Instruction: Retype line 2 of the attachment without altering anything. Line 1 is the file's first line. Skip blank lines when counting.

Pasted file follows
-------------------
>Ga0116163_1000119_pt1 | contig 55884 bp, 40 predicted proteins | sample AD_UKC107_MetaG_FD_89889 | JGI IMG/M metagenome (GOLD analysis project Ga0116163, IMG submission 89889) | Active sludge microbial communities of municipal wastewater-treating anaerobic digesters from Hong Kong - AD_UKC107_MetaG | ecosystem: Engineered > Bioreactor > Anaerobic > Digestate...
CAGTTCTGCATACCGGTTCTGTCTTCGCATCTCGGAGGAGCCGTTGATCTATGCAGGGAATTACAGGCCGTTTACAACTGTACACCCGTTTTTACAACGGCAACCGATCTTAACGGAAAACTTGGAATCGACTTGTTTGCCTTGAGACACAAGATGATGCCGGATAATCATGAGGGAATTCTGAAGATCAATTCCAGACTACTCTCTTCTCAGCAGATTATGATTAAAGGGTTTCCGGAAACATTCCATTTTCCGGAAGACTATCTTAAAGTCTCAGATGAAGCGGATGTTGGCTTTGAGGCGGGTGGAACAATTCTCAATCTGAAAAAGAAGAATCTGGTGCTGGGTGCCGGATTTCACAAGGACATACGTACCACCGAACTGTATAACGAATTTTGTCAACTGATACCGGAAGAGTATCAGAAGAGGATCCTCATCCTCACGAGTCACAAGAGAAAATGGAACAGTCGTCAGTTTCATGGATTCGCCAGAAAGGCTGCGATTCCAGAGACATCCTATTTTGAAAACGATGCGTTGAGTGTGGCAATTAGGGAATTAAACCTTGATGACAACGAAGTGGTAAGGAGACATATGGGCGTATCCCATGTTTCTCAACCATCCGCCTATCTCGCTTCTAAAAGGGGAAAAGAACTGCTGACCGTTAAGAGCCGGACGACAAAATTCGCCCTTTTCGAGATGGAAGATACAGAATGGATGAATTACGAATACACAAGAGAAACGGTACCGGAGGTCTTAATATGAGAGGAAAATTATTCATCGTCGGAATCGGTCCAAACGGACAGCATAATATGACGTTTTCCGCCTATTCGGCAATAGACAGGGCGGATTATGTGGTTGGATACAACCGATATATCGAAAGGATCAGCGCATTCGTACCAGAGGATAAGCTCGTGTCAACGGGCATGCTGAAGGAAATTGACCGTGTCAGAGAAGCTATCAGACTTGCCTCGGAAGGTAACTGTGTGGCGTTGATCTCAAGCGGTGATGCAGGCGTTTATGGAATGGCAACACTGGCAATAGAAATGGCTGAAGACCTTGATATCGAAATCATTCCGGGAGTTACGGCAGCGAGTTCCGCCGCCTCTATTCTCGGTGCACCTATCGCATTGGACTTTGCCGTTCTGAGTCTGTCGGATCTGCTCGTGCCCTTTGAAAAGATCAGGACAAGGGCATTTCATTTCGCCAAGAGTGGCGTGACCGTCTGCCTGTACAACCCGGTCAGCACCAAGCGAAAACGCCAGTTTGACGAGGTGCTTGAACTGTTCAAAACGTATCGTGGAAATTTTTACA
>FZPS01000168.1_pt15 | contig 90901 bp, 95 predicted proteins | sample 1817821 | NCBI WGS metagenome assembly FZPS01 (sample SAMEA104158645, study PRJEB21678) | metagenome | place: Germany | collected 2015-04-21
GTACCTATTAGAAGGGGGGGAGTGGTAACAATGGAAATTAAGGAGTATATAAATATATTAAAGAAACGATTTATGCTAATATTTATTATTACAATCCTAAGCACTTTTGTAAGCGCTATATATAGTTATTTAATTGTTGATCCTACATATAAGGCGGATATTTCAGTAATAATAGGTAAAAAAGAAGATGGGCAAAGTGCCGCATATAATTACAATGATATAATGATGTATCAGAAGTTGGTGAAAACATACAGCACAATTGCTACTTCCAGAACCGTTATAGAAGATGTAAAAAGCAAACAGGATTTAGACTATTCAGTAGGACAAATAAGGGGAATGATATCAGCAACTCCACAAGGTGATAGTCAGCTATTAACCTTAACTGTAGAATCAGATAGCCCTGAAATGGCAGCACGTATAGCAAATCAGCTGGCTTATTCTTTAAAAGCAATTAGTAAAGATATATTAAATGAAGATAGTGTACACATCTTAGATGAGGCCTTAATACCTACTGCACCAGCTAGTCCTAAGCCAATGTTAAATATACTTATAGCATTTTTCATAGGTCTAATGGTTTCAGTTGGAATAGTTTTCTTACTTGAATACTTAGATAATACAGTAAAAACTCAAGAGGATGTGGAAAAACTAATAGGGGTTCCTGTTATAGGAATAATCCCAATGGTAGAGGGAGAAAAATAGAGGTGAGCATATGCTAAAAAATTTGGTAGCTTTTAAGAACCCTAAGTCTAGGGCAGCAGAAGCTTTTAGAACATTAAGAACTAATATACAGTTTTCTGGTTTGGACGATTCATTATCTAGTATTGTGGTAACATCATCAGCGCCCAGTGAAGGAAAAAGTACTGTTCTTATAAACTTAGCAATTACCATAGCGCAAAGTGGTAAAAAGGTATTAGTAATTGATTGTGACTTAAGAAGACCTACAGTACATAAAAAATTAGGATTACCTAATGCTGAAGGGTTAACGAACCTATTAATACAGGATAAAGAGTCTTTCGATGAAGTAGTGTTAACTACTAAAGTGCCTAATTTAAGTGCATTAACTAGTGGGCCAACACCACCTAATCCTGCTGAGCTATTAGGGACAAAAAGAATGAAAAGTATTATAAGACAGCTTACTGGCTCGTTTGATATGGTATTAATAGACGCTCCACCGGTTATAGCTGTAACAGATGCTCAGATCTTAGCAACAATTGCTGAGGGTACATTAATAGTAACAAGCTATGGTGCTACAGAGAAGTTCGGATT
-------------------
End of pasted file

CAGTTCTGCATACCGGTTCTGTCTTCGCATCTCGGAGGAGCCGTTGATCTATGCAGGGAATTACAGGCCGTTTACAACTGTACACCCGTTTTTACAACGGCAACCGATCTTAACGGAAAACTTGGAATCGACTTGTTTGCCTTGAGACACAAGATGATGCCGGATAATCATGAGGGAATTCTGAAGATCAATTCCAGACTACTCTCTTCTCAGCAGATTATGATTAAAGGGTTTCCGGAAACATTCCATTTTCCGGAAGACTATCTTAAAGTCTCAGATGAAGCGGATGTTGGCTTTGAGGCGGGTGGAACAATTCTCAATCTGAAAAAGAAGAATCTGGTGCTGGGTGCCGGATTTCACAAGGACATACGTACCACCGAACTGTATAACGAATTTTGTCAACTGATACCGGAAGAGTATCAGAAGAGGATCCTCATCCTCACGAGTCACAAGAGAAAATGGAACAGTCGTCAGTTTCATGGATTCGCCAGAAAGGCTGCGATTCCAGAGACATCCTATTTTGAAAACGATGCGTTGAGTGTGGCAATTAGGGAATTAAACCTTGATGACAACGAAGTGGTAAGGAGACATATGGGCGTATCCCATGTTTCTCAACCATCCGCCTATCTCGCTTCTAAAAGGGGAAAAGAACTGCTGACCGTTAAGAGCCGGACGACAAAATTCGCCCTTTTCGAGATGGAAGATACAGAATGGATGAATTACGAATACACAAGAGAAACGGTACCGGAGGTCTTAATATGAGAGGAAAATTATTCATCGTCGGAATCGGTCCAAACGGACAGCATAATATGACGTTTTCCGCCTATTCGGCAATAGACAGGGCGGATTATGTGGTTGGATACAACCGATATATCGAAAGGATCAGCGCATTCGTACCAGAGGATAAGCTCGTGTCAACGGGCATGCTGAAGGAAATTGACCGTGTCAGAGAAGCTATCAGACTTGCCTCGGAAGGTAACTGTGTGGCGTTGATCTCAAGCGGTGATGCAGGCGTTTATGGAATGGCAACACTGGCAATAGAAATGGCTGAAGACCTTGATATCGAAATCATTCCGGGAGTTACGGCAGCGAGTTCCGCCGCCTCTATTCTCGGTGCACCTATCGCATTGGACTTTGCCGTTCTGAGTCTGTCGGATCTGCTCGTGCCCTTTGAAAAGATCAGGACAAGGGCATTTCATTTCGCCAAGAGTGGCGTGACCGTCTGCCTGTACAACCCGGTCAGCACCAAGCGAAAACGCCAGTTTGACGAGGTGCTTGAACTGTTCAAAACGTATCGTGGAAATTTTTACA